Lost Data:  Victoria Herrmann, an Arctic researcher, did an op-ed piece for the Guardian. She stated that, over the past 2 months, the Trump administration has been deleting data that scientists use in their research. “At first, the distress flare of lost data came as a surge of defunct links on 21 January. [The day after Trump’s inauguration.] The U.S. National Strategy for the Arctic, the Implementation Plan for the Strategy, and the report on our progress all gone within a matter of minutes. . . Since January, the surge has transformed into a slow, incessant march of deleting datasets, webpages, and policies about the Arctic.”


Pesticide:  EPA’s Scott Pruitt has refused to ban the chemical compound chlorpyrifos, also known as Lorsban, which the Obama administration had tried to outlaw “based on mounting concerns about its risks to human health.” Lorsban “has been used by farmers for more than a half-century to kill pests on crops including broccoli, strawberries, and citrus. The EPA banned its spraying indoors to combat household bugs more than a decade ago. But only in recent years did the agency seek to ban its use in agriculture, after mounting scientific evidence that prenatal exposure can pose risks to fetal brain and nervous system development.” (Washington Post)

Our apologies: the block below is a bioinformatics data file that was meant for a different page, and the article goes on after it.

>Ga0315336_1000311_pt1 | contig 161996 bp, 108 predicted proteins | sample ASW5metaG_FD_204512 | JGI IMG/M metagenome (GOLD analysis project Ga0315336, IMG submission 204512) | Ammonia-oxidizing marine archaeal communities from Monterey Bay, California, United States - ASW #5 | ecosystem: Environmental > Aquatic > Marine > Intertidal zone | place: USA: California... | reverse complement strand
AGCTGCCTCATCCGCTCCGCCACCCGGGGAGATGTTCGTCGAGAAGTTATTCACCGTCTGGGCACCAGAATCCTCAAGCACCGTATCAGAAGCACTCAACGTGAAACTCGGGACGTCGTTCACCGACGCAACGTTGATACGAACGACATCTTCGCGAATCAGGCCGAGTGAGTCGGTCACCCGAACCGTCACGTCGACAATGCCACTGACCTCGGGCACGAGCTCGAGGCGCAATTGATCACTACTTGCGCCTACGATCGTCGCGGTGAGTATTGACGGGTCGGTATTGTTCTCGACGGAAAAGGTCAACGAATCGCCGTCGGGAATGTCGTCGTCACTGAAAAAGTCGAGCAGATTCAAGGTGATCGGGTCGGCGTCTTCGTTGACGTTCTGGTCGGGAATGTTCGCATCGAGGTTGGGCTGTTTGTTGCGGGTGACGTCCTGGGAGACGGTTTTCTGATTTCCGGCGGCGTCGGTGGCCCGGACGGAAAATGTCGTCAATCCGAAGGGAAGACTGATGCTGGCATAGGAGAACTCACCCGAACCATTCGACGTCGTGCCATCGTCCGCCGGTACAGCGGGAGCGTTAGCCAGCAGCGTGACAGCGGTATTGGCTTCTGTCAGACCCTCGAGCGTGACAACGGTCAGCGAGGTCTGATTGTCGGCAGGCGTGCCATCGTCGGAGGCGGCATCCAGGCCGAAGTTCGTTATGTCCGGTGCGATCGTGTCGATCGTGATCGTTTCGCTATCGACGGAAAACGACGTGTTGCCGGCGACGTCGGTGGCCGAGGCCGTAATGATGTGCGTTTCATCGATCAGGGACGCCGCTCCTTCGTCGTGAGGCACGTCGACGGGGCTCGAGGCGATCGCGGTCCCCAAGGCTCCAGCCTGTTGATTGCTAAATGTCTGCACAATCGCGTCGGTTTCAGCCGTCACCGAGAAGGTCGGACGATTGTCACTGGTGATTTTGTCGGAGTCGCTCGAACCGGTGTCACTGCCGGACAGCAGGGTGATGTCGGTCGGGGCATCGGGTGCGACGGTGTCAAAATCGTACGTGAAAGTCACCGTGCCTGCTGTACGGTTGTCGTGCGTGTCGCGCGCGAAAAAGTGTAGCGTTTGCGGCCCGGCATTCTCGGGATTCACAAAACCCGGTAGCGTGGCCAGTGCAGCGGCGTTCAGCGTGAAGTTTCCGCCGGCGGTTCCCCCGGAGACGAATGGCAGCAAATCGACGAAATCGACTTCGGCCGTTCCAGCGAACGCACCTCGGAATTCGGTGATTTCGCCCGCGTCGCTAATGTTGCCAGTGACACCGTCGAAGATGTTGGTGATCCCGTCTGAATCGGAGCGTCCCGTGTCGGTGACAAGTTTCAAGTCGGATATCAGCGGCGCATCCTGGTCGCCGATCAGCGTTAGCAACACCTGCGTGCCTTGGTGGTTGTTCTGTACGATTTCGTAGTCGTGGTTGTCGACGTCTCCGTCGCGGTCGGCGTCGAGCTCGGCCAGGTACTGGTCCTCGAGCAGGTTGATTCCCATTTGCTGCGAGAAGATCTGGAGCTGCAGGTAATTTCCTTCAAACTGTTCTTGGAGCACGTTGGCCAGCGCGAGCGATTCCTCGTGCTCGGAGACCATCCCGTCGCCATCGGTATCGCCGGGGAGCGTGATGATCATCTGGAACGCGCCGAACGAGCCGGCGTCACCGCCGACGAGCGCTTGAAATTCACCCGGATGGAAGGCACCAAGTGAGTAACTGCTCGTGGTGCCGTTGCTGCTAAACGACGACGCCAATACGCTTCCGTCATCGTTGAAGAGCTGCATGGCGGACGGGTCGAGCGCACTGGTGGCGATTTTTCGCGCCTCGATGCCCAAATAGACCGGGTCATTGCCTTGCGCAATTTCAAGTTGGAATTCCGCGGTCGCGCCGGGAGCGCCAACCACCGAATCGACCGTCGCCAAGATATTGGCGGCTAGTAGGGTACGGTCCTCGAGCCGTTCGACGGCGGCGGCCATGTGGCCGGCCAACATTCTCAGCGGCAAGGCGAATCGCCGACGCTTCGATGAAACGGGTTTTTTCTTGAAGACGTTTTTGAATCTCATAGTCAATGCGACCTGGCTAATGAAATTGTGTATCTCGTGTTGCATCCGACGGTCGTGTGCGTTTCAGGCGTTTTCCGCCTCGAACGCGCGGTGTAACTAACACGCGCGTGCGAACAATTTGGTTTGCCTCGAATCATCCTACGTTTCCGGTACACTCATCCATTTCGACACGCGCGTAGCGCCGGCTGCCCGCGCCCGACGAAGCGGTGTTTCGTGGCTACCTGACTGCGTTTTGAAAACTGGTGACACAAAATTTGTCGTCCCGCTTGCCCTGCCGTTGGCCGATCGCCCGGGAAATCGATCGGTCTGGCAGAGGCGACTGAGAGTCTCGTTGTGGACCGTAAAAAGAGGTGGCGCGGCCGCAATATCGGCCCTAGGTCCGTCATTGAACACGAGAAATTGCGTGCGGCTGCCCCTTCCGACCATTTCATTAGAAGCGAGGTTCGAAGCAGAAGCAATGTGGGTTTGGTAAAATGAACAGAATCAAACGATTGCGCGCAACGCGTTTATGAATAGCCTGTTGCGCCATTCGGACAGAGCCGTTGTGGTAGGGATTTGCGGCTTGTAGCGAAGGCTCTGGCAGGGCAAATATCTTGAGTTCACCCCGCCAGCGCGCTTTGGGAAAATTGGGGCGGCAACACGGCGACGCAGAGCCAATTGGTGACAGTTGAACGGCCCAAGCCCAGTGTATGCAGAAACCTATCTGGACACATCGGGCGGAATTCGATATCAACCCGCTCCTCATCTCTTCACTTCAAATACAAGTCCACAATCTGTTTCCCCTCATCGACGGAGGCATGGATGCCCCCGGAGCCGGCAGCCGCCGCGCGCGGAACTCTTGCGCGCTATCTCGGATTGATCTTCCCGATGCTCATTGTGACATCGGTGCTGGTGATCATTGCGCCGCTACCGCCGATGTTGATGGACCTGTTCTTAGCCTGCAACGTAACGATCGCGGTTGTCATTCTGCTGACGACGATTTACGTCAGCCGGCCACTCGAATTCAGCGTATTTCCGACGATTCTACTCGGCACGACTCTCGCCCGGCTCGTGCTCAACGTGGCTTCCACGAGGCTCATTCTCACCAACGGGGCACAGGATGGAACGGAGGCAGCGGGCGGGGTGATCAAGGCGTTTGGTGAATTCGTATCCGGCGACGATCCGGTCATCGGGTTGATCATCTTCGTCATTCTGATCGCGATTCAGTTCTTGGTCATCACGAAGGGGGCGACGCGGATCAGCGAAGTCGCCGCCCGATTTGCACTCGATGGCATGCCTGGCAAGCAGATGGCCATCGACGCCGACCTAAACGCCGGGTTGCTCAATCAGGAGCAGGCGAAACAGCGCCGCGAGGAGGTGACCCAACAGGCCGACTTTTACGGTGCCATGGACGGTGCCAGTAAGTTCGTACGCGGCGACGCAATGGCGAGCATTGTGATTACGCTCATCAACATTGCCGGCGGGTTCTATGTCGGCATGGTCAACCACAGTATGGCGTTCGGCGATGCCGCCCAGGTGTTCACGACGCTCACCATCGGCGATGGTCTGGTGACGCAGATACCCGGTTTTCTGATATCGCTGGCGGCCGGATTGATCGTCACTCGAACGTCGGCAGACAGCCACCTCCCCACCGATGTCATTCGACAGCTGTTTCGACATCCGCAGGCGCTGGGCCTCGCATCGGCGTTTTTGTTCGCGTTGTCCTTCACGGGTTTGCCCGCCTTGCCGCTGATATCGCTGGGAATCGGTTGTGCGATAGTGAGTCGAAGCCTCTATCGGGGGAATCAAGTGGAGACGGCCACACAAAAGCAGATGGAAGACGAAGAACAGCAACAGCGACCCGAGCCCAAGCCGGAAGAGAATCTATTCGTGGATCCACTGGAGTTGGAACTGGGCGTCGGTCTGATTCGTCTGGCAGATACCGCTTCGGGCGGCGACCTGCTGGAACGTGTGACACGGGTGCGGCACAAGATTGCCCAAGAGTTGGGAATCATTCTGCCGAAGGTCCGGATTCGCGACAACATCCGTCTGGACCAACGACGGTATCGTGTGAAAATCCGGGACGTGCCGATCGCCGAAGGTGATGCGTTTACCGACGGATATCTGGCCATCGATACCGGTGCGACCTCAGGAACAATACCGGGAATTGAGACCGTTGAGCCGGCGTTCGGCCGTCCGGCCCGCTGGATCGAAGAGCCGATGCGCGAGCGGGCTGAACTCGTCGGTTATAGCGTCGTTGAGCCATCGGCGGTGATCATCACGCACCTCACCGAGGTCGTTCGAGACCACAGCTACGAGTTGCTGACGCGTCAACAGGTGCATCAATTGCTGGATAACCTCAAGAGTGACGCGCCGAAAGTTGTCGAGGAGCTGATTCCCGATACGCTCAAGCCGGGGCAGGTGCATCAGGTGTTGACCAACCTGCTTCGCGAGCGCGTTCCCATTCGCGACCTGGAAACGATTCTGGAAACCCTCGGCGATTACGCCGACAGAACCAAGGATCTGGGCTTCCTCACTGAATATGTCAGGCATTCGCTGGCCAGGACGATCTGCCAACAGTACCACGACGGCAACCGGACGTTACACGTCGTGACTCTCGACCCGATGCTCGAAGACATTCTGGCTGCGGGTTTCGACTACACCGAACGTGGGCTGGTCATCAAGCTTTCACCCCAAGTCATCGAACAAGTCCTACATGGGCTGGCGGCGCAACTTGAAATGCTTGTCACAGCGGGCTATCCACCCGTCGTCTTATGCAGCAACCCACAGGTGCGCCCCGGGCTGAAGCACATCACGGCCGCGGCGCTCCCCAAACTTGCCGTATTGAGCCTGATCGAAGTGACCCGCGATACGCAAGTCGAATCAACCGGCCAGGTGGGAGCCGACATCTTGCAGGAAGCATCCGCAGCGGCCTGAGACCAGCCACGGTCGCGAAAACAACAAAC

What Do You Call It?:  According to sources, a supervisor at the Energy Department’s international climate office told staff not to use the phrases “climate change,” “emissions reduction,” or “Paris Agreement” in written memos. (Politico)


Worker Safety:  Trump signed a bill that “killed an Obama-era worker safety rule that required businesses competing for large federal contracts to disclose and correct serious safety and other labor law violations.” (Washington Post) Some argue that this will make it harder to enforce the LGBT protections Obama implemented for employees of federal contractors. (Think Progress)


Retirement:  The Senate passed a bill 50 to 49 to block cities and counties from organizing retirement savings accounts for workers who have no access to employer-sponsored plans. “The vote reverses a Labor Department rule that allows local governments to automatically enroll private-sector workers in retirement plans unless they opt out.” I guess Republicans don’t want average folk to have retirement plans. The House has already passed a similar bill. Differences will be ironed out and it’ll go to Trump for signature. (NY Times)


NAFTA:  Over and over Trump promised to get rid of the North American Free Trade Agreement. Well, he isn’t doing that. According to a draft of a letter sent to Congress, he’s seeking numerous, but modest, changes to the agreement. (Washington Post)


Trade Deficit:  Trump is issuing an executive order directing the Commerce Department to investigate countries against whom the United States runs a bilateral trade deficit. There are 16 countries on the list, like China, India, Japan, Germany, South Korea, and Canada. (CBC)